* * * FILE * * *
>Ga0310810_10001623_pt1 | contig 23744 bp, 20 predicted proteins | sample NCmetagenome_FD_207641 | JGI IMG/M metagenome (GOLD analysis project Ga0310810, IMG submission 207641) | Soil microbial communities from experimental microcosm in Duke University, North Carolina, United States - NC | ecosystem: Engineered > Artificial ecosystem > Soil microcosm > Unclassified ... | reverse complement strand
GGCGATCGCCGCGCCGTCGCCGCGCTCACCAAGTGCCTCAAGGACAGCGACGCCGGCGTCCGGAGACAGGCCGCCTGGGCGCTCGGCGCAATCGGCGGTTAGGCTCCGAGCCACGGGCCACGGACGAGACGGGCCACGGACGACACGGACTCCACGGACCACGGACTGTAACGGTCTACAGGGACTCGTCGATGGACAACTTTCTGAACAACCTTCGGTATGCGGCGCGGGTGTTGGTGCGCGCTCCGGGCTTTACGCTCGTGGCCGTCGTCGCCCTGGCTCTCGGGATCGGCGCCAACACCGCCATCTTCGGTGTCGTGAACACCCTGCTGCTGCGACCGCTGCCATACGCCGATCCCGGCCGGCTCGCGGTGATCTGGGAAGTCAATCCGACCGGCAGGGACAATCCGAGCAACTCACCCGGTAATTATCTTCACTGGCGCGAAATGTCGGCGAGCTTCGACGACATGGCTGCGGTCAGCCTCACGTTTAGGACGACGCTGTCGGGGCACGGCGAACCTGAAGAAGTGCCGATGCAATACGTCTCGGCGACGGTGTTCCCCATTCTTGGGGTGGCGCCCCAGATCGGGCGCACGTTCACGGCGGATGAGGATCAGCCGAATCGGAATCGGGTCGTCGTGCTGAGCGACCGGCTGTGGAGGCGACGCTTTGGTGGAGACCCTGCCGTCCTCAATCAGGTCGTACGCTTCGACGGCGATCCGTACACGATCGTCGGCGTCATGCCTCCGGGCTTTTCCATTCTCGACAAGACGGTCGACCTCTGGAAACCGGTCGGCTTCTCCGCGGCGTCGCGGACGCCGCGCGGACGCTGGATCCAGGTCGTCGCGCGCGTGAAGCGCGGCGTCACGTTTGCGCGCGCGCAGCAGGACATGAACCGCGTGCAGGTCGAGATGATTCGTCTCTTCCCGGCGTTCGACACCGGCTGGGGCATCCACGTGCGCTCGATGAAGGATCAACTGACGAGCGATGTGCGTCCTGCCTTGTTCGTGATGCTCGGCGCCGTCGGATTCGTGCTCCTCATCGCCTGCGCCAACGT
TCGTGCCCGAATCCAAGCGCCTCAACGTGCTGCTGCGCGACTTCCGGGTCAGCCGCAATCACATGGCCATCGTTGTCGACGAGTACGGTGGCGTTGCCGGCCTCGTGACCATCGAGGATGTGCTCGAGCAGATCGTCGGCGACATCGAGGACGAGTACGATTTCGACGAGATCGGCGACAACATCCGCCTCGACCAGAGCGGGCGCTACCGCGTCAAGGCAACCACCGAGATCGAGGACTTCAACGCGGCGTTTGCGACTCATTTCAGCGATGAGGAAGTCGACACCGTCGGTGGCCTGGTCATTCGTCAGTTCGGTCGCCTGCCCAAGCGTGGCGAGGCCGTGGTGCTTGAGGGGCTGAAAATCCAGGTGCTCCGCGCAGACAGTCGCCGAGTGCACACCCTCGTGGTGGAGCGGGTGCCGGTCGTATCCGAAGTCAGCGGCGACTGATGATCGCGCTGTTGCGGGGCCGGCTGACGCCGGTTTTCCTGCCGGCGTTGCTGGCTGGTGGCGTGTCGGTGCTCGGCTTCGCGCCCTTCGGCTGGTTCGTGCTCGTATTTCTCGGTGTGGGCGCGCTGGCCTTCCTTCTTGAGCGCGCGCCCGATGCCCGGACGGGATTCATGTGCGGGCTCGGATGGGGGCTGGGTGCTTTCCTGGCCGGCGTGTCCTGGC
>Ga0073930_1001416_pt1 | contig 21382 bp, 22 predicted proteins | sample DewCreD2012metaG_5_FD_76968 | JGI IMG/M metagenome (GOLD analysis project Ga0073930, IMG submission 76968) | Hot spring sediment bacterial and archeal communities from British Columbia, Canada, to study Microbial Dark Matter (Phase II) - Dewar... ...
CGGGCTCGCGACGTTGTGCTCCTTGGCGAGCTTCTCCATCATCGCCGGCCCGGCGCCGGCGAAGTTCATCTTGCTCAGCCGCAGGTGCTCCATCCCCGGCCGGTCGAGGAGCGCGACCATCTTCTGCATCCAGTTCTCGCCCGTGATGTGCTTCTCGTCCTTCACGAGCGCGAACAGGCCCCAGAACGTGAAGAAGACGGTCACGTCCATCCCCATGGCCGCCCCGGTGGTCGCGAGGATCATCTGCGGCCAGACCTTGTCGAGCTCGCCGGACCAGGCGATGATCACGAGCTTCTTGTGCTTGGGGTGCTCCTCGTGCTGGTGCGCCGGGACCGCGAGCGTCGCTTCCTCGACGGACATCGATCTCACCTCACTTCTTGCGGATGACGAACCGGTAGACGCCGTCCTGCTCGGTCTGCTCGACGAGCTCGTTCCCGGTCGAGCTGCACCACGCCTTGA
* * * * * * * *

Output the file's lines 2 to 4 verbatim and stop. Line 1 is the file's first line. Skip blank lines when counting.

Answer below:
GGCGATCGCCGCGCCGTCGCCGCGCTCACCAAGTGCCTCAAGGACAGCGACGCCGGCGTCCGGAGACAGGCCGCCTGGGCGCTCGGCGCAATCGGCGGTTAGGCTCCGAGCCACGGGCCACGGACGAGACGGGCCACGGACGACACGGACTCCACGGACCACGGACTGTAACGGTCTACAGGGACTCGTCGATGGACAACTTTCTGAACAACCTTCGGTATGCGGCGCGGGTGTTGGTGCGCGCTCCGGGCTTTACGCTCGTGGCCGTCGTCGCCCTGGCTCTCGGGATCGGCGCCAACACCGCCATCTTCGGTGTCGTGAACACCCTGCTGCTGCGACCGCTGCCATACGCCGATCCCGGCCGGCTCGCGGTGATCTGGGAAGTCAATCCGACCGGCAGGGACAATCCGAGCAACTCACCCGGTAATTATCTTCACTGGCGCGAAATGTCGGCGAGCTTCGACGACATGGCTGCGGTCAGCCTCACGTTTAGGACGACGCTGTCGGGGCACGGCGAACCTGAAGAAGTGCCGATGCAATACGTCTCGGCGACGGTGTTCCCCATTCTTGGGGTGGCGCCCCAGATCGGGCGCACGTTCACGGCGGATGAGGATCAGCCGAATCGGAATCGGGTCGTCGTGCTGAGCGACCGGCTGTGGAGGCGACGCTTTGGTGGAGACCCTGCCGTCCTCAATCAGGTCGTACGCTTCGACGGCGATCCGTACACGATCGTCGGCGTCATGCCTCCGGGCTTTTCCATTCTCGACAAGACGGTCGACCTCTGGAAACCGGTCGGCTTCTCCGCGGCGTCGCGGACGCCGCGCGGACGCTGGATCCAGGTCGTCGCGCGCGTGAAGCGCGGCGTCACGTTTGCGCGCGCGCAGCAGGACATGAACCGCGTGCAGGTCGAGATGATTCGTCTCTTCCCGGCGTTCGACACCGGCTGGGGCATCCACGTGCGCTCGATGAAGGATCAACTGACGAGCGATGTGCGTCCTGCCTTGTTCGTGATGCTCGGCGCCGTCGGATTCGTGCTCCTCATCGCCTGCGCCAACGT
TCGTGCCCGAATCCAAGCGCCTCAACGTGCTGCTGCGCGACTTCCGGGTCAGCCGCAATCACATGGCCATCGTTGTCGACGAGTACGGTGGCGTTGCCGGCCTCGTGACCATCGAGGATGTGCTCGAGCAGATCGTCGGCGACATCGAGGACGAGTACGATTTCGACGAGATCGGCGACAACATCCGCCTCGACCAGAGCGGGCGCTACCGCGTCAAGGCAACCACCGAGATCGAGGACTTCAACGCGGCGTTTGCGACTCATTTCAGCGATGAGGAAGTCGACACCGTCGGTGGCCTGGTCATTCGTCAGTTCGGTCGCCTGCCCAAGCGTGGCGAGGCCGTGGTGCTTGAGGGGCTGAAAATCCAGGTGCTCCGCGCAGACAGTCGCCGAGTGCACACCCTCGTGGTGGAGCGGGTGCCGGTCGTATCCGAAGTCAGCGGCGACTGATGATCGCGCTGTTGCGGGGCCGGCTGACGCCGGTTTTCCTGCCGGCGTTGCTGGCTGGTGGCGTGTCGGTGCTCGGCTTCGCGCCCTTCGGCTGGTTCGTGCTCGTATTTCTCGGTGTGGGCGCGCTGGCCTTCCTTCTTGAGCGCGCGCCCGATGCCCGGACGGGATTCATGTGCGGGCTCGGATGGGGGCTGGGTGCTTTCCTGGCCGGCGTGTCCTGGC
>Ga0073930_1001416_pt1 | contig 21382 bp, 22 predicted proteins | sample DewCreD2012metaG_5_FD_76968 | JGI IMG/M metagenome (GOLD analysis project Ga0073930, IMG submission 76968) | Hot spring sediment bacterial and archeal communities from British Columbia, Canada, to study Microbial Dark Matter (Phase II) - Dewar... ...